The organisation behind a major survey of people working in the creative media industries is calling for fairer access to the radio industry, with claims more than half our industry didn’t get their job through a traditional recruitment method.
A report by Creative Skillset also finds that 46% of people working in radio have done unpaid work at some point in their career, and that freelancers find access to training harder than those who are employed in the industry. Less than half (45%) of respondents said they had received any training in the last 12 months.
On pay, the survey reveals that workers in our industry earn an average of £32,350 (a rise of 13% from 2010). Permanent staff earn on average £13,500 more than freelance workers, while women working in radio earn on average nearly £4,000 less than men.
5,000 people took part in the survey during 2014 across TV, animation, games, VFX, radio, film production and cinema exhibition.
Other findings include that 17% of the radio workforce is freelance. This varies greatly, from 12% in broadcast radio to 67% in independent production.
On diversity, the report concludes that 58% of workers in the radio industry are over 35, 5% consider themselves to have a disability and 7% identify as lesbian, gay or bisexual.
54% of respondents from radio said they found their current job through informal recruitment methods, while just 1% came through an apprenticeship route.
Creative Skillset Chief Executive Dinah Caine CBE says: “The evidence from the survey is clear. If our industries are to prosper, grow and reflect the markets they work in they need to up their game, open up paid entry routes and ensure that that freelancers in particular are able to access affordable training and development.”
Below are the key findings of the report, and here’s a link to the full PDF copy:
Click to download: Creative Skillset Radio Workforce Survey 2014
Entering the industry
• 66% of the radio workforce are educated to degree level, showing no change from 2010. This is lower than for the wider creative media industries workforce (78%) but more than double the proportion in the UK (32%).
• A higher proportion of graduates in the radio workforce hold a non-media-related degree (56%) than a media-related degree (40%).
• There has been a fall in the proportion of the radio workforce who undertook work experience prior to their first creative media job (48%, compared with 52% in 2010). The majority (89%) had not been paid for this work experience.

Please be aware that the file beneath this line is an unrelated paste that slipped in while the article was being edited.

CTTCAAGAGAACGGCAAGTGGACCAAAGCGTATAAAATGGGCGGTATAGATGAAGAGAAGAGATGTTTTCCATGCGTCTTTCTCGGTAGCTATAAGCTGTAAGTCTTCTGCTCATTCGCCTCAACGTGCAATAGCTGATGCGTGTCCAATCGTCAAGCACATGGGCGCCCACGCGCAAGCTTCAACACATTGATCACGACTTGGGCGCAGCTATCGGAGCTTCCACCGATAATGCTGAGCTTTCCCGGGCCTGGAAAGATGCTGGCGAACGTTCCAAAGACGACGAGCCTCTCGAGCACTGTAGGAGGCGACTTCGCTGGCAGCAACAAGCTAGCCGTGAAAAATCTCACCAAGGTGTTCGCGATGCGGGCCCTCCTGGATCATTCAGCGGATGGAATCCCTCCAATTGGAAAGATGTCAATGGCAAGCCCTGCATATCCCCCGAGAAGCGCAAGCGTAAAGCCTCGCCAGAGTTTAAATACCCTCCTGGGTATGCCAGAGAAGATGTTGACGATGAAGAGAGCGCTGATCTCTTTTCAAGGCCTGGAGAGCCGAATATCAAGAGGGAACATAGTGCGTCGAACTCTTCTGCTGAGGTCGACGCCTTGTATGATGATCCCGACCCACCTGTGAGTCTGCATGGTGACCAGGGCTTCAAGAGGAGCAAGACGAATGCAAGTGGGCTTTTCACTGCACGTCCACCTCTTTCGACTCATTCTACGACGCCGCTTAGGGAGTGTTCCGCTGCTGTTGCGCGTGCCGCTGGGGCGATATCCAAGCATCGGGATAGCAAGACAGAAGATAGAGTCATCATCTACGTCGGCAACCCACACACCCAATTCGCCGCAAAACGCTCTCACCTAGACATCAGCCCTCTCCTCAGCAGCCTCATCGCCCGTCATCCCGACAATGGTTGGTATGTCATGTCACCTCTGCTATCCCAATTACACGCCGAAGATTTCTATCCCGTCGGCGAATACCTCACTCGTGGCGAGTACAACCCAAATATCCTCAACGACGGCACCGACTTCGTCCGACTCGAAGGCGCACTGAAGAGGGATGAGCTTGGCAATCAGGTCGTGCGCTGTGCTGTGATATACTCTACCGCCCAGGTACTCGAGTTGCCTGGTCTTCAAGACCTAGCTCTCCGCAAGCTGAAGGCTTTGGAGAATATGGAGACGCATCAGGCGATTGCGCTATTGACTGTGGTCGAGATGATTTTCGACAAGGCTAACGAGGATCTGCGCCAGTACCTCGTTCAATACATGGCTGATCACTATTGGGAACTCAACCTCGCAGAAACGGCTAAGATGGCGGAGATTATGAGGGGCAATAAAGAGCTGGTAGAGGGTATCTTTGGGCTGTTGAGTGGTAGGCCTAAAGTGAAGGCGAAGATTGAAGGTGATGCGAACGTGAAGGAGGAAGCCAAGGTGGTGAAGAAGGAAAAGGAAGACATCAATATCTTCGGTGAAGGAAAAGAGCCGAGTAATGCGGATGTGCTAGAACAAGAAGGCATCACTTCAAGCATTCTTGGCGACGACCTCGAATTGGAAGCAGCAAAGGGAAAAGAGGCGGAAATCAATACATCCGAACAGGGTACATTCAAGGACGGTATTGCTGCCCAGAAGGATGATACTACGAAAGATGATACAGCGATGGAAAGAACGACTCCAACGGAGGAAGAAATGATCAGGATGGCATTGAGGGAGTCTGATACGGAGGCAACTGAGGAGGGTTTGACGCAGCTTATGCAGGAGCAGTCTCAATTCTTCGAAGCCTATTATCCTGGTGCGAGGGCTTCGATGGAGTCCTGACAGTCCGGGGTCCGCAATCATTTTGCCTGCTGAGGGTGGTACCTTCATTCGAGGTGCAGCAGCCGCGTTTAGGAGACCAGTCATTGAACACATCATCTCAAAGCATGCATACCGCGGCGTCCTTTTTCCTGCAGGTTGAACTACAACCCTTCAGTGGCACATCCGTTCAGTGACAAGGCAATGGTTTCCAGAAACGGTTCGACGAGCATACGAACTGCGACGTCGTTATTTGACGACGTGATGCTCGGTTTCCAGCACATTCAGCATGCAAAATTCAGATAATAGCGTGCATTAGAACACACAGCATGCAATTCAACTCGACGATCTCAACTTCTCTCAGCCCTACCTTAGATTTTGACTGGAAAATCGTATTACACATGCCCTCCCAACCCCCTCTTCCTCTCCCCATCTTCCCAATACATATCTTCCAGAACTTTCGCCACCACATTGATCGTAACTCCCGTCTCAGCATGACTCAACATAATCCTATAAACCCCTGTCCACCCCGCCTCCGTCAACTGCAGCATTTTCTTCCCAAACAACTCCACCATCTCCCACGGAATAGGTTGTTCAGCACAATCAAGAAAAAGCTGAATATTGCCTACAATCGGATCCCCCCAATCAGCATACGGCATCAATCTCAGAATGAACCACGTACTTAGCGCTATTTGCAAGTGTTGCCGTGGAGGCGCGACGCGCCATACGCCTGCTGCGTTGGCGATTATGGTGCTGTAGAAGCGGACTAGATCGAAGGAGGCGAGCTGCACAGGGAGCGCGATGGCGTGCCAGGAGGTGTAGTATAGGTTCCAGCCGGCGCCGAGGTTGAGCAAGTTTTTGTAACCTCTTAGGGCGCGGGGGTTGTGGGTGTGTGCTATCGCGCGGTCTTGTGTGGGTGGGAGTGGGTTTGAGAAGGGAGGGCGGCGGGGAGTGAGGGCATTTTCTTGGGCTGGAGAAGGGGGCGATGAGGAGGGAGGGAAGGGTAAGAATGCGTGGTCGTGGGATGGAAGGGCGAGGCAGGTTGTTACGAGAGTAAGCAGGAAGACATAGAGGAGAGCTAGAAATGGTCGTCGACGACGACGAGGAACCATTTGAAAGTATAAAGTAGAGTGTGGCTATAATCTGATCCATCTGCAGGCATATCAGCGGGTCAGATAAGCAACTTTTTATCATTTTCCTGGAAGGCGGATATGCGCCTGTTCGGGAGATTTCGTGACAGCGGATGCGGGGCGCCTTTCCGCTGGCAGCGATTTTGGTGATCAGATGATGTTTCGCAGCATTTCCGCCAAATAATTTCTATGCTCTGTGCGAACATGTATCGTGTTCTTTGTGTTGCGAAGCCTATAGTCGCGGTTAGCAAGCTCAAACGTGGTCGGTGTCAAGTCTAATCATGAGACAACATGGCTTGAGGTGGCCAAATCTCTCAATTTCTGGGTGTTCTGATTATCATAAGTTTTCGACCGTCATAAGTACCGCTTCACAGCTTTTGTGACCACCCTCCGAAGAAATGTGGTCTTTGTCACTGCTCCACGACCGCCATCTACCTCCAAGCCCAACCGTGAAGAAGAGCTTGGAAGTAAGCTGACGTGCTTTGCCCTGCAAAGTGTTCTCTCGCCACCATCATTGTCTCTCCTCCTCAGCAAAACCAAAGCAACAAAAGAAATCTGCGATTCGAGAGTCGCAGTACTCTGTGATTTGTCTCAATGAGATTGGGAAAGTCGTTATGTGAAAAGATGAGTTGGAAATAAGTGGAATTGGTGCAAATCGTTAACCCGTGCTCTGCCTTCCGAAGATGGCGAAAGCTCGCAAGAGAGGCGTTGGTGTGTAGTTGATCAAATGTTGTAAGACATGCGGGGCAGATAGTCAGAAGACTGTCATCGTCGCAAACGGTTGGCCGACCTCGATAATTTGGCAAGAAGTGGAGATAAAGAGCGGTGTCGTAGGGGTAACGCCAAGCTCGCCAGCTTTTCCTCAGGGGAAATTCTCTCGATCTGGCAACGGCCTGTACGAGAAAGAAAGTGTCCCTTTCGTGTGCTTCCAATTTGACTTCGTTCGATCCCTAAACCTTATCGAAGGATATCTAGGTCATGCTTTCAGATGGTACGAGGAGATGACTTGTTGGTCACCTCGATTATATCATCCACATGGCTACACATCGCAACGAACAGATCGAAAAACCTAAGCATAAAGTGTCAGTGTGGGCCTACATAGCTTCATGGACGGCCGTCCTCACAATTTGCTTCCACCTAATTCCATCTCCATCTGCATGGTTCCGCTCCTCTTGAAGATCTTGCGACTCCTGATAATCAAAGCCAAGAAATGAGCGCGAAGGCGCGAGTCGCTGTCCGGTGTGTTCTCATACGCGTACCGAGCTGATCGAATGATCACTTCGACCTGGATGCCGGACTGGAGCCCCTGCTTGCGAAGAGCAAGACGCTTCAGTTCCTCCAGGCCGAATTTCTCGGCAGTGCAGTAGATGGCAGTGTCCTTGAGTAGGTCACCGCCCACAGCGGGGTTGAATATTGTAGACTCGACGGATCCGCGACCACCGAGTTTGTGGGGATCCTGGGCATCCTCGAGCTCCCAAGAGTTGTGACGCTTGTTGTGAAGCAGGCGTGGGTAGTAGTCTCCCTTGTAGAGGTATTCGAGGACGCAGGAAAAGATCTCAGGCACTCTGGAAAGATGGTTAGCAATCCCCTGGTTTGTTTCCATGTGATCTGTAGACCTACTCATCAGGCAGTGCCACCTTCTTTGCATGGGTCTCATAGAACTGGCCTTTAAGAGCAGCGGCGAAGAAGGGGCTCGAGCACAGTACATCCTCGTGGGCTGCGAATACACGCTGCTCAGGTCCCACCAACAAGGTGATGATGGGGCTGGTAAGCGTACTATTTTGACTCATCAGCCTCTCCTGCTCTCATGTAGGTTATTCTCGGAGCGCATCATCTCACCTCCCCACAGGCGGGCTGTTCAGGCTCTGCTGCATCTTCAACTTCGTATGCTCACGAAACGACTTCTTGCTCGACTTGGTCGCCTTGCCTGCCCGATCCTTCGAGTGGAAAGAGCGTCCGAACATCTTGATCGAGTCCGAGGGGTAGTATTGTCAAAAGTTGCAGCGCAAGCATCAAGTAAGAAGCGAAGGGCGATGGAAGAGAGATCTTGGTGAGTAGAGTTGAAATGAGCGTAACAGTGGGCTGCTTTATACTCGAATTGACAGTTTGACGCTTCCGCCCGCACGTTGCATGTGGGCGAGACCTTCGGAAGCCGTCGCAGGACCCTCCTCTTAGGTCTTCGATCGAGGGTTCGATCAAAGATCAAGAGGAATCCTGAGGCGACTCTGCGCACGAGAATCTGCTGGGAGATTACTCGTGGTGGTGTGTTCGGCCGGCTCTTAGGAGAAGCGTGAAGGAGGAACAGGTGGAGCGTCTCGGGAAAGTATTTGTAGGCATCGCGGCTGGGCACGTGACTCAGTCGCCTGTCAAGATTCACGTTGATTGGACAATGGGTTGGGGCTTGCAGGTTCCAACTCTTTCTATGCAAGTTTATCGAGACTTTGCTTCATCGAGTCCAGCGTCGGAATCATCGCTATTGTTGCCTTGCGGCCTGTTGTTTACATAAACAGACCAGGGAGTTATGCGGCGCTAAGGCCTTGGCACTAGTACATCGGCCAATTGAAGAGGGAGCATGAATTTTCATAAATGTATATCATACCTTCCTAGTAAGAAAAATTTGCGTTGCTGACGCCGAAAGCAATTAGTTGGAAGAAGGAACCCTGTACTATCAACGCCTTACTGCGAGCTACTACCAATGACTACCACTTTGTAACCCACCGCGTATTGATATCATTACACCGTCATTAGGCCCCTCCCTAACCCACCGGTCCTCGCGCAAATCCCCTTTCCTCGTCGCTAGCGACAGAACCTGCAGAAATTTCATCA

• There has also been a fall in the proportion of the radio workforce undertaking unpaid work whilst working in the creative media industries (46%, compared with 54% in 2010). Freelancers (67%) are particularly likely to have undertaken unpaid work.
• 17% of the radio workforce is freelance. This varies greatly, from 12% in broadcast radio to 67% in independent production.
• 84% of the radio workforce has a contract, with permanent staff (93%) much more likely to have a contract than freelancers (40%).
• The average income of the radio workforce is £32,350 (a rise of 13% from 2010). Permanent staff earn on average £13,500 more than freelance workers, while women earn on average nearly £4,000 less than men.
• 45% of the radio workforce received training in the past 12 months, compared with 51% across all creative media industries.
• The average number of days’ training received in the past 12 months fell from 14 in 2010 to 6 in 2014. Freelancers (11 days) received more days on average than permanent staff (6 days).
• The most common subjects of training were craft or technical skills (39%), business skills (23%) and leadership and management (20%).
• 63% of the radio workforce undertook their training in a formal classroom setting and 48% received on-the-job training (compared to 37% in the wider creative media workforce).
• 55% of the radio workforce experienced a barrier to training in the past year, lower than for the wider creative media workforce (61%). High fees (24%) was the most common barrier.
• 44% of the radio workforce have a skills need, a fall of 7 percentage points from 2010. Freelancers (48%) are more likely than permanent staff (44%) to have a skills need.
• The most common areas of skills need are in craft or technical skills (48%), software packages (34%) and leadership and management skills (23%).
• 58% of the radio workforce are aged 35+. Unlike in other areas of the creative media industries, there is little difference between the age profile of men and women.
• 5% of the radio workforce consider themselves to have a disability, falling from 7% in 2010 (but low compared with the estimated 11% of all UK employees).
• 7% of the radio workforce identify as lesbian, gay or bisexual (LGB).
• 32% of the radio workforce have at least one parent or guardian educated to degree level while 13% attended an independent or fee-paying school in the UK.